“We will be experiencing a potential purge of Telegram content coming up. This warning goes to everyone out there who has channels, please forward these messages, create backups, and we’ll have to see what happens.”
Within these messages was an implicit admission of how reliant they were on Telegram. When neo-Nazis and white supremacists left their dispersed array of chan boards and other platforms for Telegram, it was like leaving behind a rickety old car for the USS Voyager. Telegram had it all: the safety of encryption, the ability to archive large collections of content, versatile channel and chat group features, and beyond. Everything they ever needed was now on one platform, where they could (and did) centralize and strengthen, just as al Qaeda and ISIS did.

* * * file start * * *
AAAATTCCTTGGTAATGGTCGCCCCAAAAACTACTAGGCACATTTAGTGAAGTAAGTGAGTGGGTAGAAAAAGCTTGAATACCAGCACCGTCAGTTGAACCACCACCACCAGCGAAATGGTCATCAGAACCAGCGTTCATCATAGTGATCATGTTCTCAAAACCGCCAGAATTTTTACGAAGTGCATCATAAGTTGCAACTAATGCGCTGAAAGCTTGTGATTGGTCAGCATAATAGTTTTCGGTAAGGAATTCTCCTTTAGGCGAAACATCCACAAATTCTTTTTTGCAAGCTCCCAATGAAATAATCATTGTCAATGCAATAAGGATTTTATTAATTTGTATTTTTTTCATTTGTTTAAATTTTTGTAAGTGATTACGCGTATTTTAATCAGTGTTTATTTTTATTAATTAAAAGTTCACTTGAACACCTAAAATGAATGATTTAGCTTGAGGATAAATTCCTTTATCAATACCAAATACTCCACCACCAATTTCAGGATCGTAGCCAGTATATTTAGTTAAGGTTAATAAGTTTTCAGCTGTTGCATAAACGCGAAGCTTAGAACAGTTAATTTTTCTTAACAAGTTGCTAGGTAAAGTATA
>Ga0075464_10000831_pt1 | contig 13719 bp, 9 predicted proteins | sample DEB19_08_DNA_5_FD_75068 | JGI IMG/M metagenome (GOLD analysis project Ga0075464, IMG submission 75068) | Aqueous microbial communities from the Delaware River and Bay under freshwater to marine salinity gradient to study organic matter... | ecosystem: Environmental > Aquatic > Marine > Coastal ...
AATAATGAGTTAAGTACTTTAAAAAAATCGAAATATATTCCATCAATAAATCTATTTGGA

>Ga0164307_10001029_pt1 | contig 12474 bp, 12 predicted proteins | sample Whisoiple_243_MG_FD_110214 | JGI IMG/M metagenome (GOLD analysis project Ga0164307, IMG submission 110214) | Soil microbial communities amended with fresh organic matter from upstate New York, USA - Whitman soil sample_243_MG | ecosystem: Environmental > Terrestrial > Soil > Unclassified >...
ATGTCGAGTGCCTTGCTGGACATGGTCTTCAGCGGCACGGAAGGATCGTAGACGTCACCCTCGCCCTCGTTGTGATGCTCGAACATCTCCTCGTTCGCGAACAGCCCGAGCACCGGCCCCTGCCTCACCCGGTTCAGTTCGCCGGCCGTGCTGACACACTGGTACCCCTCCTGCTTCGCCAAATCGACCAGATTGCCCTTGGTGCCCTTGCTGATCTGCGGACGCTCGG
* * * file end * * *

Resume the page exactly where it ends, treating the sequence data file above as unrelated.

Where does the far right go from here?
Given the timing of Telegram’s new purge campaign, the far right doesn’t have too many options. Its groups and commentators have already gotten the boot from major platforms like Facebook, Twitter, and YouTube, as well as alternative ones like Discord and 4chan. Even free-speech-billed sites like Gab and Minds have ousted the most outwardly extremist examples among them.
As for Parler, the free-speech platform boosted by high-profile Trump campaign officials and allies in recent weeks, neo-Nazi extremists are skeptical. “Parler is kikeshit,” as one wrote, suggesting that those from the far right would be “tagged, tracked, ID’d, and financially crushed.”
However, others in the community saw it as a potential place for cautious outreach. As Nick Griffin, the former leader of the fascist British National Party, explained on his channel: “Note to all my ultra-hardline followers. Don’t be alarmed or confused by my populist postings on Parler. I’m not going soft.”